“…. officials said they believed (Prominent Political Person) needed to placate hard-liners … who would have bridled at images of (PPP) greeting …” President Obama.
Do you think you know? Write your answer down before you read on. I’ll wait.
Did you think it was Mitch McConnell? He’s having a tough reelection fight in Kentucky, with a Tea Party challenger in his own party’s primary. Maybe it’s Marco Rubio, who seems to be a pleasant enough person on an individual level, but who is being bad-mouthed by some in his party for being too “soft” on immigration issues?
Here’s the whole quote, from The New York Times:
“Such careful calculations prompted Mr. Rouhani to eschew a handshake with President Obama at the United Nations General Assembly. After weeks of conciliatory moves, including Iran’s freeing of political prisoners, Iranian and American officials said they believed Mr. Rouhani needed to placate hard-liners in Tehran, who would have bridled at images of an Iranian leader greeting an American president.”
Do you think I’m taking my analogy too far? Maybe, but I doubt it. We just experienced Texas Senator Ted Cruz pontificating for more than 21 hours about how much he hates Obamacare. Agree or disagree with Cruz and his tactics, you must admit he doesn’t leave a lot of room for conciliation. It’s his way or no way.
There are people on the left who are rigid and nasty. However, except for (occasionally) Alan Grayson, they are not elected representatives, and have no official standing with the party. Al Franken, when he was a professional comedian, could get off a few (thousand) barbed zingers when he was so moved, but he has been a model of civility since he decided to run for the Senate.
Cruz is not the only offender, just the one most in the news this week. There have been those who hollered at the President during his State of the Union address. There have been those who called him a Muslim, or a foreigner, or otherwise unAmerican (never mind that there are plenty of American Muslims) when speaking to their constituents at Town Hall meetings.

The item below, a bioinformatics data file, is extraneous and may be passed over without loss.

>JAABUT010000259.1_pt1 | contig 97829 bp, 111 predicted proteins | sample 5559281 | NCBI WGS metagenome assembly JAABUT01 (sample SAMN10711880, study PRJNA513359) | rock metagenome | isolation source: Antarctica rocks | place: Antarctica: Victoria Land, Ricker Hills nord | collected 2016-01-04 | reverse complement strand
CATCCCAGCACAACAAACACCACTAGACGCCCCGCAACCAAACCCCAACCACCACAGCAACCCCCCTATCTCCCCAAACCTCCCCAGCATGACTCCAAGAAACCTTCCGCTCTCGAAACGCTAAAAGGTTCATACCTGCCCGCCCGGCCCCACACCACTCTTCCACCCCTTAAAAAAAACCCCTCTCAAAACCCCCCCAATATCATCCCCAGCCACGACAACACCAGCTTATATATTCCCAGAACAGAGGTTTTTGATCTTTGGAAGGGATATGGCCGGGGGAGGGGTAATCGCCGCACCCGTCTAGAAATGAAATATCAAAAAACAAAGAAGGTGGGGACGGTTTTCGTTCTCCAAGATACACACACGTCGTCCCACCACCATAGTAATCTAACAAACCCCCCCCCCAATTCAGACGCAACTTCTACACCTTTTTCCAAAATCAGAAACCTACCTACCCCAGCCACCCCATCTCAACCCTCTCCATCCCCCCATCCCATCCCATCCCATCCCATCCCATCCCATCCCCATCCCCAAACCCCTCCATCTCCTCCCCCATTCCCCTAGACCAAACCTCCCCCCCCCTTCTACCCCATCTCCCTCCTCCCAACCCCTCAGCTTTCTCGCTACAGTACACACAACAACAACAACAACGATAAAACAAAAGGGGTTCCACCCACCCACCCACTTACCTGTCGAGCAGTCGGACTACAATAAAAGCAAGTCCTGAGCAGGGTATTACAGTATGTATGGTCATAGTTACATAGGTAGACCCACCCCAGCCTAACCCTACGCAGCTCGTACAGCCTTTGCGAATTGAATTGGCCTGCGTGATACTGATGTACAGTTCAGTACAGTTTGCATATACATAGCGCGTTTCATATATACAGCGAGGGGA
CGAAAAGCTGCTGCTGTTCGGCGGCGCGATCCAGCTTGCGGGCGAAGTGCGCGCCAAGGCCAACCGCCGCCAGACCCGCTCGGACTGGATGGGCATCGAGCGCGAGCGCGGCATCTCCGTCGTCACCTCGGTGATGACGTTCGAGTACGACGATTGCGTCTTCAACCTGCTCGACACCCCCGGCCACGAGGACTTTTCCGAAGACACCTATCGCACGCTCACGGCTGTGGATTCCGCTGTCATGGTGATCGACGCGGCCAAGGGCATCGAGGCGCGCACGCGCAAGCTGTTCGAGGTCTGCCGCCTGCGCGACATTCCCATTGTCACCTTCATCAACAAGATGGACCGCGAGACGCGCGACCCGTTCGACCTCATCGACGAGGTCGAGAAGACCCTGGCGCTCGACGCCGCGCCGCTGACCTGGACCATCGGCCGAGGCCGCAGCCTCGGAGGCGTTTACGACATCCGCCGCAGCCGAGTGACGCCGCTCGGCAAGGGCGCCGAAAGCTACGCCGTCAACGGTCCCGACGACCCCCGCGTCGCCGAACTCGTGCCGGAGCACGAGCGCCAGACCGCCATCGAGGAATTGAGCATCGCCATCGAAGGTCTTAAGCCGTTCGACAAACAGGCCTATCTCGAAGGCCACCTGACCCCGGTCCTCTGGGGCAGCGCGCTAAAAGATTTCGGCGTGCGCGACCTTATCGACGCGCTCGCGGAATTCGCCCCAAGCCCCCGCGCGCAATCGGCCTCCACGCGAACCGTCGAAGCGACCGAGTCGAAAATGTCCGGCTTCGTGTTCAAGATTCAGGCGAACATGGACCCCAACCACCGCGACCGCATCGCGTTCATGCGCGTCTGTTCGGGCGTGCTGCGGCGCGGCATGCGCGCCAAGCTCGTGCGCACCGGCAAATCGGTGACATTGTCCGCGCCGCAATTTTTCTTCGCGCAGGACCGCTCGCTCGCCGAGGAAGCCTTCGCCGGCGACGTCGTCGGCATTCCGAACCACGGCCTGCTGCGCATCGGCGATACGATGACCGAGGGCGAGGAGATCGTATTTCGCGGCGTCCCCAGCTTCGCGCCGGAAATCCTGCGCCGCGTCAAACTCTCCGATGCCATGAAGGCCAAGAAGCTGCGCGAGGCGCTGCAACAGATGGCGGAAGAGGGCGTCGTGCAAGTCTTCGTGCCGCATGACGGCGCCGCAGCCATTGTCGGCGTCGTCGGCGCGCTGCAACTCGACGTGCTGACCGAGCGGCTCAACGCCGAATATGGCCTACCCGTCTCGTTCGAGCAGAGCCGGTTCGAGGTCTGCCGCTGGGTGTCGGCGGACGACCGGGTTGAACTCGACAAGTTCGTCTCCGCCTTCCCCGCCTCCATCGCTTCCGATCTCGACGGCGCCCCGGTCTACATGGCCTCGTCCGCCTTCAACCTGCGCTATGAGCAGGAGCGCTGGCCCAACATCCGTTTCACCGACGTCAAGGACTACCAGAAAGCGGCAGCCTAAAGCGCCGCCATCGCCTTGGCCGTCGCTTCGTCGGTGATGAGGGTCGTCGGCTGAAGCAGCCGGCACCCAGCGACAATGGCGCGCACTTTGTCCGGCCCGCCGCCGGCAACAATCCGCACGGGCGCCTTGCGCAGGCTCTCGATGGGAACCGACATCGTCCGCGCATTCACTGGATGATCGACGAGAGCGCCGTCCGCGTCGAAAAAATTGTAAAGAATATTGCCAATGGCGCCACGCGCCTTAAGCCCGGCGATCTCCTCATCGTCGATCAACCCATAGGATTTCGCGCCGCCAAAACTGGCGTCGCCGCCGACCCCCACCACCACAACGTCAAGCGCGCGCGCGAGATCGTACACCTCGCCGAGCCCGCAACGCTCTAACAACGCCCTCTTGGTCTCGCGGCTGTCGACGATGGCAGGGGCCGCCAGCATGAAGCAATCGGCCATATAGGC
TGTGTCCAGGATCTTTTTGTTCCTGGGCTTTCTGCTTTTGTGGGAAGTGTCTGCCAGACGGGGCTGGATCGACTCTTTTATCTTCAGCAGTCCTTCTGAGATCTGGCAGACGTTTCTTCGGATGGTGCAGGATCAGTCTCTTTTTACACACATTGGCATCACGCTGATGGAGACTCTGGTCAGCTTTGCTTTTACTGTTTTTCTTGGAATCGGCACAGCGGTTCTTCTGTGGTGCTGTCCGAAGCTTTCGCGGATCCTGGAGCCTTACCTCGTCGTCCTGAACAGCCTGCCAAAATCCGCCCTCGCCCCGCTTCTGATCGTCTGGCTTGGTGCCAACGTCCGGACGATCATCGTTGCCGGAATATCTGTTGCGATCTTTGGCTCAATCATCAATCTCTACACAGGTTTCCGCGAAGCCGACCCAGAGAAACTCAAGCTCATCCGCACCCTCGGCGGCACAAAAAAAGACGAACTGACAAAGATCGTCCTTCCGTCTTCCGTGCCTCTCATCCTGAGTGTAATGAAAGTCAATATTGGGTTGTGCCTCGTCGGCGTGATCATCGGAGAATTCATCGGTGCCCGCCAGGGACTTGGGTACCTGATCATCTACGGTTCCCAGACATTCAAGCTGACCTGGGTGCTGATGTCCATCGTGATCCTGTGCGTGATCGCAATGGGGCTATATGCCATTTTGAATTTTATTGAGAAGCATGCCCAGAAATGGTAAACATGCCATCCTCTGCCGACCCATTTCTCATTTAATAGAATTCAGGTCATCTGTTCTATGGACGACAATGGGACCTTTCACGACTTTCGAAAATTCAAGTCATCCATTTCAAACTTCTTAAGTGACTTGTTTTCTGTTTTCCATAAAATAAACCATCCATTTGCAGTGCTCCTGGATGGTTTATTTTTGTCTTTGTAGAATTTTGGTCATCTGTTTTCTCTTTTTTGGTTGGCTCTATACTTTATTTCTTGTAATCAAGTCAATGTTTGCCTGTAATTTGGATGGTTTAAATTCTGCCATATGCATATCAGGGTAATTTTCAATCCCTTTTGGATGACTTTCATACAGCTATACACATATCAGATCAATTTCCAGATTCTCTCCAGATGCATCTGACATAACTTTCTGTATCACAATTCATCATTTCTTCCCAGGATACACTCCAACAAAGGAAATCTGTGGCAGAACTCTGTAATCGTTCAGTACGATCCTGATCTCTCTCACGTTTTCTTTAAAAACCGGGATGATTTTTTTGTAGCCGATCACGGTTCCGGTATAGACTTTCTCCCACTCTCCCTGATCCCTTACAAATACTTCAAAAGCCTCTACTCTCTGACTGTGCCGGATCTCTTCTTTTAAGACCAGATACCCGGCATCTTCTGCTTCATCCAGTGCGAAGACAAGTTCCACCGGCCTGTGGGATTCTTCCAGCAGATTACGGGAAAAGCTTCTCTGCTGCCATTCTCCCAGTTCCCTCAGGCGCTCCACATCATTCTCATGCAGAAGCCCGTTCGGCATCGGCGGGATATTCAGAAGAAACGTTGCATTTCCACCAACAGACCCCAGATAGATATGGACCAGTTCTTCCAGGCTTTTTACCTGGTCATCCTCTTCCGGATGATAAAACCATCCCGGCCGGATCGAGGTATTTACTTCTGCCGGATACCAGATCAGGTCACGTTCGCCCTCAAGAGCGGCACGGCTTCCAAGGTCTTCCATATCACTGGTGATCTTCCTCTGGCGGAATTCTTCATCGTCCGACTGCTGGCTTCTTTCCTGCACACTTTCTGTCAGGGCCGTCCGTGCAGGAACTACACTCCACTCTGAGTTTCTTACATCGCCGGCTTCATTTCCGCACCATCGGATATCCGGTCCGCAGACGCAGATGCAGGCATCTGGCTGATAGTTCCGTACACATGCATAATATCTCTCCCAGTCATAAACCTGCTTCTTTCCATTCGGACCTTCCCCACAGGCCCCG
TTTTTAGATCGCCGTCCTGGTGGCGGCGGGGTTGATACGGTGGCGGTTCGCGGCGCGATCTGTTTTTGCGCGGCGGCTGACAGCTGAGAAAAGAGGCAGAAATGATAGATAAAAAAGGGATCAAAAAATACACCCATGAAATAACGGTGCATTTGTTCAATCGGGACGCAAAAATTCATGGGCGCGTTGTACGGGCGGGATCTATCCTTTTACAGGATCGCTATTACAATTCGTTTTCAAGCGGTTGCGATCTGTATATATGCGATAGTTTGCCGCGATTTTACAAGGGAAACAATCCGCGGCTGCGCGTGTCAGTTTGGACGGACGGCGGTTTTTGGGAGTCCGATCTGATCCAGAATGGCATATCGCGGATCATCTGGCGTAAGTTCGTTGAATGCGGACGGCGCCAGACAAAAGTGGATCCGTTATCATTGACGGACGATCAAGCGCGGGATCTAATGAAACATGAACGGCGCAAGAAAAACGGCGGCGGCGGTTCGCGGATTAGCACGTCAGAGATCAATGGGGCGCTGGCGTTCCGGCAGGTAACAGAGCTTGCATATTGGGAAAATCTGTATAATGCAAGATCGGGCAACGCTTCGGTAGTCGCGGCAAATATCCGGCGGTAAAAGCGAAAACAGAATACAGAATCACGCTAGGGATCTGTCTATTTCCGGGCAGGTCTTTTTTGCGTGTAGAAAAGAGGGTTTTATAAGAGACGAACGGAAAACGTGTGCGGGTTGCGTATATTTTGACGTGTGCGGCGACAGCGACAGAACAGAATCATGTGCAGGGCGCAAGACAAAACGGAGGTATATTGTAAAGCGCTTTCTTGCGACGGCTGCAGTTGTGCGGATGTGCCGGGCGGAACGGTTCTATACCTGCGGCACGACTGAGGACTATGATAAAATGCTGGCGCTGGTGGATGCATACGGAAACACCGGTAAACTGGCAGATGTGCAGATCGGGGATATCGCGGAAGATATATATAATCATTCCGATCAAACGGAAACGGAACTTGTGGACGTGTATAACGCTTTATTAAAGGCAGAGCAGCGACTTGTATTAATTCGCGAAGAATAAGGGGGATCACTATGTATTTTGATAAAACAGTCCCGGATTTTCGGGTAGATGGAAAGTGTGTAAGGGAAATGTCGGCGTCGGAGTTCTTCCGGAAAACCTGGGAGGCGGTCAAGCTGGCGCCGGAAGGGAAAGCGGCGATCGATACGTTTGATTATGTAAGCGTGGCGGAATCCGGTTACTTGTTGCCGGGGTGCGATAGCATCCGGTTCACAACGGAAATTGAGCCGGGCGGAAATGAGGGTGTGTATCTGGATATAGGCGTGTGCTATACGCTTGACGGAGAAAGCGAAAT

It is not conducive to good governing. Even the Republicans know this. Every poll shows that the Tea Party faction has the support of less than twenty percent of the public at most. Why can they commandeer our discourse? Why does everyone cater to them?
Cruz’ conduct is conducive to rousing the rabble. There is no doubt in my mind that Ted Cruz’ campaign organization, any related PACs, and other conservative organizations raised a ton of money this week. At the same time, I know for a fact that the other side also sent out massive amounts of e-mail, asking for money to combat Cruz and his ilk.
Barry Goldwater once said, “Extremism in the pursuit of liberty is no vice.” Apparently, in adapting this philosophy to modern, more capitalistic times, it’s also true that extremism in pursuit of money is no vice.
The media is just as guilty, if not more so. There is rarely any real sharing of opinions anymore, just two sides yelling at each other (as if important issues only had two sides). If a reporter (or moderator) can provoke someone to say something outrageous, then that media person becomes a star. The story will fill up one or more news cycles, and everyone involved can be a highly-paid pundit on one cable news network or another.
Unfortunately, we still have another two and a half years to watch the Right obstruct every single thing Obama wants to do, just because Obama wants to do it. And, even worse, they aren’t going to let the expiration of his term slow them down any. The machinery is already installed to demonize the next Democratic frontrunner.
It’s bad enough that the American public has to witness this embarrassing spectacle. The least they could do for us in exchange is give us health care.
Martha Thomases, Media Goddess, apologizes for forgetting to write a snappy italic sign-off last week.